Ian Handford, chairman of Torbay Civic Society, gives us the who and how each of Torbay’s Blue Plaques was chosen. This week: Brixham World War Two slipways and hard
Having received a letter from an 'old soldier' written on Christmas Day 2012, Robbie Robinson of Brixham strode into my life.
Known for his sterling work in establishing the Brixham Heritage Group in 1999, that group would later establish and open to the public a World War Two military museum at Battery Gardens in Brixham.
Just three months before his letter to me, Robbie received permission from Torbay Harbour Authority to put a public Information board on Brixham's slipway, which had apparently just received a Grade II listing from English Heritage to be a permanent monument.
Robbie had immediately approached Brixham Town Council to see if there was a possibility of having a blue plaque placed somewhere near his notice board and they gave him my contact details.
Having immediately contacted Brixham town clerk Mrs Ki Barnes, as early as April 2013 Brixham councillors were voting unanimously for a plaque which they would fully sponsor and now, with literature provided by the society and with the words all agreed, 'Brixham - World War II Slipways and hard constructed during 1943 for the D-Day landings' blue plaque was full steam ahead.
The Brixham slipways were built by the British Army Royal Engineers in May 1943, in preparation for men of the United States Army to use in the invasion of France in what was later to be called Operation Overlord, likely to take place at that time sometime in June, 1944.
We now know, of course, that 28 Sherman amphibious tanks followed by men of the American 8th Regiment Combat Team successfully landed at Utah beach on June 6, 1944 - D-Day.
The men were well prepared due to the special training received at Slapton Beach some six weeks previous.
Brixham's hard and slipways played a vital role in the preparations for this part of the British war effort which is why in 2009, they and the hard became listed as a national monument.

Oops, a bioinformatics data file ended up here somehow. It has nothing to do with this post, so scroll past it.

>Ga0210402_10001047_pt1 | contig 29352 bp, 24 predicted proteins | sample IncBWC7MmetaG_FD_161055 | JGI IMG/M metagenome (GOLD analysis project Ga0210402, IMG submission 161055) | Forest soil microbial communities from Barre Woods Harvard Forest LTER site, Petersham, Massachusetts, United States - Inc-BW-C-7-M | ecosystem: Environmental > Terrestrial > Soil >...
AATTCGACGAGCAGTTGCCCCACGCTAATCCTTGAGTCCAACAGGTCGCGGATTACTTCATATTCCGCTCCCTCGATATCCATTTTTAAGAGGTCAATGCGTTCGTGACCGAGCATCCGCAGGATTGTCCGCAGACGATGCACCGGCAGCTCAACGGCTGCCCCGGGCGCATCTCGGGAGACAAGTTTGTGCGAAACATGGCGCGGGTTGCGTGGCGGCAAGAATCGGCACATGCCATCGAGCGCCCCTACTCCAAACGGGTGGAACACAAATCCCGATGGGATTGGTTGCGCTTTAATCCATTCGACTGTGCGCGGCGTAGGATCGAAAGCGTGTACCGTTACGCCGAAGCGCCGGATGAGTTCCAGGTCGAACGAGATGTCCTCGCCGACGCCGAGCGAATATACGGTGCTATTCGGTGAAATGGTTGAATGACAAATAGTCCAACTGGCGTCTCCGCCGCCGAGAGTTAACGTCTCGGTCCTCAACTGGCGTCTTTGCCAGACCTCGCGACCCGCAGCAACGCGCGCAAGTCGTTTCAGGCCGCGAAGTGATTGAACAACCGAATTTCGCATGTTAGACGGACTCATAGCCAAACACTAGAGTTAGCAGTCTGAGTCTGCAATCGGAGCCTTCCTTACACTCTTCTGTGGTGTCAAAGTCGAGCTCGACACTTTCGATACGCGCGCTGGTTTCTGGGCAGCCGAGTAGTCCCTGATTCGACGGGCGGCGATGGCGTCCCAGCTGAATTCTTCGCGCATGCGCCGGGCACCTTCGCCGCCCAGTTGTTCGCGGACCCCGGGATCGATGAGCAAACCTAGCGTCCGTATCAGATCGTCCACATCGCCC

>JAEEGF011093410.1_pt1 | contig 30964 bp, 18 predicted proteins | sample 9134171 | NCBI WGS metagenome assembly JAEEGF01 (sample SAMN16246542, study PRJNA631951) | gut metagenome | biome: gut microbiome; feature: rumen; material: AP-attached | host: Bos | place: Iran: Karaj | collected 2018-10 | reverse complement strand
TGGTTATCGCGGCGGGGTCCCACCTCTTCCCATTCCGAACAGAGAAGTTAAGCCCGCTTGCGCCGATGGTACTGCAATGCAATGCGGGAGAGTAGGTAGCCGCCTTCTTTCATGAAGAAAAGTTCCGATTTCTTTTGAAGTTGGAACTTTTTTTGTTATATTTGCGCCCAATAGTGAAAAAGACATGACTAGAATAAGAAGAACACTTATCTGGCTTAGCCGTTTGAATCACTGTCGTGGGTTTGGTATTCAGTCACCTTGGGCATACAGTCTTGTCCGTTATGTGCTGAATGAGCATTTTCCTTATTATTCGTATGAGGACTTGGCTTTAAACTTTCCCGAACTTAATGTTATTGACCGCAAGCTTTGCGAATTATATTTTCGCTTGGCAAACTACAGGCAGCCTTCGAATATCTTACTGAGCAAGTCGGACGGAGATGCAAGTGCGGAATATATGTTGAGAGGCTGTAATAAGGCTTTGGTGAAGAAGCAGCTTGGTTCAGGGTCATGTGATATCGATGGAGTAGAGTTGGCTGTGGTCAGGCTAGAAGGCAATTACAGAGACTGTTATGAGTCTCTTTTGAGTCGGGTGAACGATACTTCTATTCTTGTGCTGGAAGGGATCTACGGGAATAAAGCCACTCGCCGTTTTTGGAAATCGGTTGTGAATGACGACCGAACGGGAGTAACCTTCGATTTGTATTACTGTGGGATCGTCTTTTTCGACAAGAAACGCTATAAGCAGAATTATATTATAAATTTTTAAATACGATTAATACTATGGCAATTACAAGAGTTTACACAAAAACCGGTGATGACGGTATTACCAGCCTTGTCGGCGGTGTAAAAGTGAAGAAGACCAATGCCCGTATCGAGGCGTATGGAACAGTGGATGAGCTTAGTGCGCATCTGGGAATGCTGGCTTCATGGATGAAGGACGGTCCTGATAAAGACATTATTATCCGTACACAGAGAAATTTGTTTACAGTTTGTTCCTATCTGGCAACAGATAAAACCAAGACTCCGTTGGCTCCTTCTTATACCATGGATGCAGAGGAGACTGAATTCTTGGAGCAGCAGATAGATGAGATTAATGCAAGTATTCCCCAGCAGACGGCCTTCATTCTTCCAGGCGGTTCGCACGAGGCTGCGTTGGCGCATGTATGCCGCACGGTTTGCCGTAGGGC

With the wording for the plaque all agreed, a delighted Robbie sat down and wrote the history for our pamphlet which was checked and agreed by the town clerk, Mrs Barnes, even before the plaque was ordered from the foundry in August, 2013.
With the unveiling date now agreed by all concerned, this would occur on Saturday, November 9, 2013 immediately prior to Remembrance Sunday.
Knowing it was likely to be a well-attended event, you can guess we were pleased to have arranged for hot refreshments to be available at Breakwater Bistro because on the day the weather was absolutely appalling and being outside was no good idea.
Nevertheless, the unveiling ceremony had to be carried out by the chairman of Brixham Council, Brian Harland, and Robbie Robinson.
With just a few words of welcome at the slipway, I then led everyone to the bistro for formal speeches to take place there.
Robbie, as a military historian and past member of the Royal Army Educational Corps, undertook the main presentation covering Exercise Tiger and Operation Overlord.
It seems the Slapton Sands debacle involved various Sherman tanks being lost and many men killed by what was called 'friendly fire' during the formal exercises on the beach between April 26 and 29, 1944.
On the other hand, Operation Overlord in France - involving 30,000 men in two convoys using amphibious duplex drive (Donald Duck) Sherman tanks for the first time - was highly successful.
With 2,500 infantry men of the US Army and 32 tanks sent from Brixham, our slipways and hards today are rightly remembered as worthy monuments.
Finally, with thanks given to all, at this time I was unaware that within two more years the society would come back to Brixham to support Robbie again, this time to honour the World War Two coast and harbour defence battery museum with another blue plaque.
The Brixham World War Two slipways' pamphlet is still obtainable by sending two second class stamps plus a stamped addressed envelope to Torbay Civic Society, 4 Palace Avenue, Paignton TQ3 3HA
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